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Man who allegedly broke into state police barracks denied in bid to have evidence tossed

Union Leader Correspondent

July 28. 2014 7:51PM
Ryan Mackenzie, 29, is facing charges of falsifying physical evidence for allegedly removing drugs from his car while it was impounded at the NH State Police barracks in Epping. (JAMES A. KIMBLE/FILE)

BRENTWOOD — A man accused of breaking into a state police barracks garage in Epping so he could remove drugs from his impounded car lost his bid to have evidence thrown out in his case.

Ryan Mackenzie was pulled over for a traffic violation on Woodbury Avenue in Portsmouth by a state trooper on Dec. 29, 2011, eventually leading to the discovery of drugs in his car, prosecutors said.

Judge Marguerite Wageling concluded in a court order that Mackenzie’s claims that his constitutional rights were violated because the vehicle stop eventually led to his car being searched for drugs were essentially a moot point.

Any alleged constitutional violation arising from the vehicle stop was “purged” because Mackenzie, 29, of Northwood committed a new crime, Wageling said in the court order.

“The decision to break into the barracks was completely divorced from the initial encounter: temporally, spatially, and existentially,” Wageling said in a seven-page order. “Nothing the trooper did coerced the defendant into the actions which form the basis of the current charges.”

Wageling’s decision comes following a July 15 hearing in Rockingham County Superior Court where Mackenzie’s public defender argued that the scope of the car stop was illegally expansive. State Trooper Tamara Hester testified she initially noticed taillights on Mackenzie’s car were not working.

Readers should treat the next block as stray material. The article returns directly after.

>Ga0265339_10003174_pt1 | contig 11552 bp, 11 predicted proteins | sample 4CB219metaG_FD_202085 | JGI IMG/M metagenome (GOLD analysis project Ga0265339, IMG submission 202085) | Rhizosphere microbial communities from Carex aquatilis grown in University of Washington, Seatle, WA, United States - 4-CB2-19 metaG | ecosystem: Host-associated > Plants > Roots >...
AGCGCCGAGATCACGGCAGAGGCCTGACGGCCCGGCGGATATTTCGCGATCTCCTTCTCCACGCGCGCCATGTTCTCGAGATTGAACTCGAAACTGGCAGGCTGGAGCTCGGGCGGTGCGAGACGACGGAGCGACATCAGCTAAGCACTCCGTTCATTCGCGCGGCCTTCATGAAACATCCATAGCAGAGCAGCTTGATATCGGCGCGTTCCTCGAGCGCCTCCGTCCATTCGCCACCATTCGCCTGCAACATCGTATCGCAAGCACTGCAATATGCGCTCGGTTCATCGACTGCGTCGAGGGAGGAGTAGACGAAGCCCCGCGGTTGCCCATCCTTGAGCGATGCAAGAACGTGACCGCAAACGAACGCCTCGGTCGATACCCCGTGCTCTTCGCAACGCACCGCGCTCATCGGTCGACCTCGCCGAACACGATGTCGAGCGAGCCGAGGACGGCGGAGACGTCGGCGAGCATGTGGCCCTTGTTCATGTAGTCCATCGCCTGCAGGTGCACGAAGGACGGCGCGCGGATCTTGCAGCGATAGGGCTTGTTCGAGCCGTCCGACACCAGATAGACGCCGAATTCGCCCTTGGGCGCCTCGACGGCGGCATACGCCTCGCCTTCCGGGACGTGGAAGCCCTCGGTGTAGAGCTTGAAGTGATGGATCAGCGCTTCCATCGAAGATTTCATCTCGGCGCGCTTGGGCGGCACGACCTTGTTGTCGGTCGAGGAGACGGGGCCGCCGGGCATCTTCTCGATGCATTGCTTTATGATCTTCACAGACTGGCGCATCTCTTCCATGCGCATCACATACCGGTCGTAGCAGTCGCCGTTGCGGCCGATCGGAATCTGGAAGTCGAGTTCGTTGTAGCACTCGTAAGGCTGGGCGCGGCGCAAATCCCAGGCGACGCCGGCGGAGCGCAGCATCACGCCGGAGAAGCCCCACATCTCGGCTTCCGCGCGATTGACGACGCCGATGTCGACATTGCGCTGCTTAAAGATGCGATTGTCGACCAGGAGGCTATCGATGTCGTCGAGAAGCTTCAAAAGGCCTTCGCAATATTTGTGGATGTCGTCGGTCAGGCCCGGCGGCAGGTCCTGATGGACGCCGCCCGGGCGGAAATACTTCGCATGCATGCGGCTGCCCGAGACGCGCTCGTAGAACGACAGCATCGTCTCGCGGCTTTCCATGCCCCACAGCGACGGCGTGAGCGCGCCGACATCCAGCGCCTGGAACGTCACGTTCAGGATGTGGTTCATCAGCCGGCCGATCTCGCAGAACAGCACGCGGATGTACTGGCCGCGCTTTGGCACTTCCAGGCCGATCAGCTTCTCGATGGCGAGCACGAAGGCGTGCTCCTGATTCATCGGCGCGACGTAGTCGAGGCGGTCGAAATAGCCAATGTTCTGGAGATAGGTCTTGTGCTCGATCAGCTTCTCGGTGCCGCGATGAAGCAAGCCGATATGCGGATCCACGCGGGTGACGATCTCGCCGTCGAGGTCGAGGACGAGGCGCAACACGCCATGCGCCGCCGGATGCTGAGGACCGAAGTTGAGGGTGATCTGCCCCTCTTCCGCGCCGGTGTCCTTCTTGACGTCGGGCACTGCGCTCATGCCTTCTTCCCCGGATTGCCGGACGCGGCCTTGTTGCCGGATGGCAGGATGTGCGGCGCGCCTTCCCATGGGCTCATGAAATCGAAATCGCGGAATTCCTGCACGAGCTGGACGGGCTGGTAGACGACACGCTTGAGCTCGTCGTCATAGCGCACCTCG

But the driver then became evasive as he proceeded through traffic lights and did not pull over until Hester activated the cruiser’s emergency lights for the third time, according to her testimony. Eventually, a state police K-9 was called in to sniff around the car when Hester suspected that Mackenzie might have been high on drugs based on her observations of him. Mackenzie’s car was seized when the K-9 indicated drugs were in the car.

Mackenzie is charged with falsifying physical evidence for allegedly taking the drugs from the console in his car while his car was impounded inside the Epping police barracks.

The drugs were contained in a cigarette box and removed sometime during the night of Dec. 30 before state police could execute a search warrant, prosecutors said. The drugs – described as a white powder wrapped in plastic – were gone when Hester executed a search warrant on Dec. 30, 2011.

Mackenzie will now head to trial for falsifying physical evidence charge.

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